Many of the deaths could have been avoided if tenants had not been advised by the fire services to stay in their flats and more internal fire escapes had been available.


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Subject: RE: Horrendous tower-block fire in W London
From: Iains
Date: 04 Jul 17 - 05:34 AM

The scope of the enquiry dictates the time taken to reach conclusions. To investigate why the fire spread so quickly would have to consider the suitability of the cladding.
There is no reason why a preliminary enquiry cannot report and the broader issues be studied subsequently. We do not want a repeat of the foot dragging Chilcot Report(6 years???)

Chasing the paper trail to uncover potential fraud as to specified versus actual materials used, lax inspection, advice given to residents during fires, single avenue of escape, deficient regulation, possible manslaughter charges, etc, etc would take time.

Getting these sort of results in and gift wrapped for christmas simply cannot happen in the time frame.
The residents are making a lot of noise and frankly if I was one of them, I would too. But realistically what input can they provide.
The arguments will revolve around such things as building codes, fire advice, sprinkler systems, route/s of escape during fires. These questions can only be addressed by experts in the various fields.

When all these questions have been resolved I would anticipate new legislation on all the above points and a far more rigorous inspection regime throughout the lifetime of the building, covering all aspects.


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Subject: RE: Horrendous tower-block fire in W London
From: McGrath of Harlow
Date: 03 Jul 17 - 08:56 PM

There's a massive criminal investigation going on, so there should be some trials coming up. I hope they don't hold off on that until the wider public inquiry is finished.

One worrying thing is that it's reported that they haven't been doing the normal stuff in a major investigation, such as removing computers to stop people trying to get rid of evidence. This is a mass homicide investigation, after all.


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Subject: RE: Horrendous tower-block fire in W London
From: Steve Shaw
Date: 03 Jul 17 - 07:48 PM

I think a degree of confusion has crept in here. The enquiry is not a trial. The head of the enquiry doesn't have to be a judge. It so happens that the person who has been selected IS a judge. That isn't surprising, as judges are well trained to examine evidence forensically and to not miss things. But obliging him to behave like a judge in a trial is to misunderstand the role he's been given and is entirely inappropriate. In a trial, a judge must apply the law dispassionately and impartially according to the book. He must not take into account his own opinion of the plaintiffs or defendants. In the case of this enquiry, a very large number of people have been subjected to trauma including bereavement. It was right that the head of the enquiry visited the scene today to see the effects on the victims for himself. Of course it's right that he starts off with a position of empathy for them. He wouldn't be human if he didn't. This is not a trial, I repeat. Without that empathy on show, the victims will quickly become alienated from the process and the enquiry will be a waste of time.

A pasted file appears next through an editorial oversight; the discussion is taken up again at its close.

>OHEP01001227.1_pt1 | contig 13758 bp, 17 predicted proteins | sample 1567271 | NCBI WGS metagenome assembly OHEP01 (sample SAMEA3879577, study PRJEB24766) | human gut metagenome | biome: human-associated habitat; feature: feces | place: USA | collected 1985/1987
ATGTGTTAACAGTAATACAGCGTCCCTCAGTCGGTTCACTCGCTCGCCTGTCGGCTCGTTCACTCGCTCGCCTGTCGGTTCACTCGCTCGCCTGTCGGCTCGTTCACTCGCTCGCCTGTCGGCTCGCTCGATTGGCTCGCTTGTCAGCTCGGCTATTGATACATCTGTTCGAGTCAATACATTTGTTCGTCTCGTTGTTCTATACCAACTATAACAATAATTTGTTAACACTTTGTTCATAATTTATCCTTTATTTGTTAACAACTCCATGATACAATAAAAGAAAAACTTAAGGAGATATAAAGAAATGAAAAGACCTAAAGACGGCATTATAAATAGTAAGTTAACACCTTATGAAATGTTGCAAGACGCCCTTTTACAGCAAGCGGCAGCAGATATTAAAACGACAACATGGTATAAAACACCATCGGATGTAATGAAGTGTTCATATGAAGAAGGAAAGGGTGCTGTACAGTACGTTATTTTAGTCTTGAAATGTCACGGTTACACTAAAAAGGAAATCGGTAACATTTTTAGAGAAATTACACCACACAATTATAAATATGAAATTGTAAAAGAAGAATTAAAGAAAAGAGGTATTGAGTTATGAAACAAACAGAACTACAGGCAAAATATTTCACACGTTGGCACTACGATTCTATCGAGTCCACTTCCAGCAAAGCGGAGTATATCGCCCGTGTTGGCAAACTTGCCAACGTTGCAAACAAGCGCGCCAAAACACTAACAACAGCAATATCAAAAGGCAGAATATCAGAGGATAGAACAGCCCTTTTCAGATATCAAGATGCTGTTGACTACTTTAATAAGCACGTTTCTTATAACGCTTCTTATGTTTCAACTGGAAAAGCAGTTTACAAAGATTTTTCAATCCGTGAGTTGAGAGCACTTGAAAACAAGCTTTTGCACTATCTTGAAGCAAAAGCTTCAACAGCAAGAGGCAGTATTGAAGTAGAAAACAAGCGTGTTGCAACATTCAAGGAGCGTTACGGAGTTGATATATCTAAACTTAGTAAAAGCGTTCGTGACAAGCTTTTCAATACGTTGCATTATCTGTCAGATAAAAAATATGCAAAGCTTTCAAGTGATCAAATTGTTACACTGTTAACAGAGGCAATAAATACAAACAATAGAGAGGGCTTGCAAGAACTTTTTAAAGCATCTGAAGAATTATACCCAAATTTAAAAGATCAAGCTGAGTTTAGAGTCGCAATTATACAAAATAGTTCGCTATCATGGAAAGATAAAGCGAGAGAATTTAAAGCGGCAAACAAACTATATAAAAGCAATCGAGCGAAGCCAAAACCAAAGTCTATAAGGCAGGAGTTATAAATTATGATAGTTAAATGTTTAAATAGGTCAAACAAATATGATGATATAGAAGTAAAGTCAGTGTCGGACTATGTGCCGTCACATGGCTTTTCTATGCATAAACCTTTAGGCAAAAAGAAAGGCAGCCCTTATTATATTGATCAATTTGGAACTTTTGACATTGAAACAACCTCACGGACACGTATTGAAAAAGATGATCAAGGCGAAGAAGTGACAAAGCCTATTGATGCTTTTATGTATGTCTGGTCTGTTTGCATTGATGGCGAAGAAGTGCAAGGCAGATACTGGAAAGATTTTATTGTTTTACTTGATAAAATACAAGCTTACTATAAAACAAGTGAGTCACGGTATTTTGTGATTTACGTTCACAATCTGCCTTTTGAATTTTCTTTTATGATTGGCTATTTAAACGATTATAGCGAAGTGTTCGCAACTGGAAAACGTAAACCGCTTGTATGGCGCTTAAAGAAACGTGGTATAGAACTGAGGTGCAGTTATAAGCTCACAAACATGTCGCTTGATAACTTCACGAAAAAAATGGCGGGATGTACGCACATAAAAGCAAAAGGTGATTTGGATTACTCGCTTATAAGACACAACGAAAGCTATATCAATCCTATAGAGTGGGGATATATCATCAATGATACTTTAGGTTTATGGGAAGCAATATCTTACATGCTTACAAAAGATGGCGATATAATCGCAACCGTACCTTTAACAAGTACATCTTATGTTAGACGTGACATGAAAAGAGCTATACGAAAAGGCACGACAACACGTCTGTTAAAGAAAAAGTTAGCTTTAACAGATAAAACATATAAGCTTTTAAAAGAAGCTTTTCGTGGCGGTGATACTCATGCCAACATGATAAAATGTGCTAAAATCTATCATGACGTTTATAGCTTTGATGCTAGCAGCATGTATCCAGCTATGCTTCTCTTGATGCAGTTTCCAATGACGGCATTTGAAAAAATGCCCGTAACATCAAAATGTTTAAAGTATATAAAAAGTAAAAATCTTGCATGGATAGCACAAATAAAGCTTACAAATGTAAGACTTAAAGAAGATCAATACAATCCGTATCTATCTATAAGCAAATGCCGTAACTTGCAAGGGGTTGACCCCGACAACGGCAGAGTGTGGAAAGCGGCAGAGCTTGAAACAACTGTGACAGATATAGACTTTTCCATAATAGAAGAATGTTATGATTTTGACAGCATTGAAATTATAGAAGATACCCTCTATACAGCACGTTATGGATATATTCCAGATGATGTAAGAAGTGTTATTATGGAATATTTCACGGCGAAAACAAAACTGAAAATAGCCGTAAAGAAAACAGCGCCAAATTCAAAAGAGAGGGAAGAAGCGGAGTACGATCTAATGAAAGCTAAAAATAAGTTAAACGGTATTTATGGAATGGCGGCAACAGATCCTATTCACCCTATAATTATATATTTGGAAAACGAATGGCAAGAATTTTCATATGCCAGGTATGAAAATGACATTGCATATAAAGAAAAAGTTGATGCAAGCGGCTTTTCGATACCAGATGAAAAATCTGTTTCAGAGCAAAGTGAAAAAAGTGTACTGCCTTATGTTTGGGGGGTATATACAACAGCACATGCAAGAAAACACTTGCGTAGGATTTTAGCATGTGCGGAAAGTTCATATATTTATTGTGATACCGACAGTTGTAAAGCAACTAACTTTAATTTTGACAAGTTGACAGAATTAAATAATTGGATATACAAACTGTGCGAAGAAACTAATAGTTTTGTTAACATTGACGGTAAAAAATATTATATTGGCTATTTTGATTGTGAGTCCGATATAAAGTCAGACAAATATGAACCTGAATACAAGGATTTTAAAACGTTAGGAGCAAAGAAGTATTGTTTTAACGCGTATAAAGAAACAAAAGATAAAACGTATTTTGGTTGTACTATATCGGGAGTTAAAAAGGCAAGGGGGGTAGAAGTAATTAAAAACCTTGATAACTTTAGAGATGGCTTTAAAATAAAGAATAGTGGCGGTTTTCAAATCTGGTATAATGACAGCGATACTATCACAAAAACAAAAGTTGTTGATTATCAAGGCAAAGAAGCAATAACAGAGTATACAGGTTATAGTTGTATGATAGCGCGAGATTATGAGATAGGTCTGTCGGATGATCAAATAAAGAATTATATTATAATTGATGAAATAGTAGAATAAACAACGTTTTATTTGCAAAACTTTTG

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Subject: RE: Horrendous tower-block fire in W London
From: McGrath of Harlow
Date: 03 Jul 17 - 06:31 PM

The judge chosen to hold the public inquiry has already declared that plans to limit the scope of it to looking at the causes of the fire starting and spreading.

That would suggest that issues about who was responsible for permitting the use of dangerous materials in building work, both in Grenfell Tower and right across England won't be addressed, nor whose responsibility it was that clear breaches of safety rules were widely permitted, or the extent to which warnings by tenants have been ignored.
Any number of other issues - how can it be that people with severe mobility problems have been housed in flats many stories above ground.

What's needed is a rapid inquiry focussing on Grenfell Tower in all its aspects, both at the time of the fire, and in the years building up to it, and a wider inquiry into the wider issues, which may take longer, but shouldn't be allowed to stretch on for ever like so many.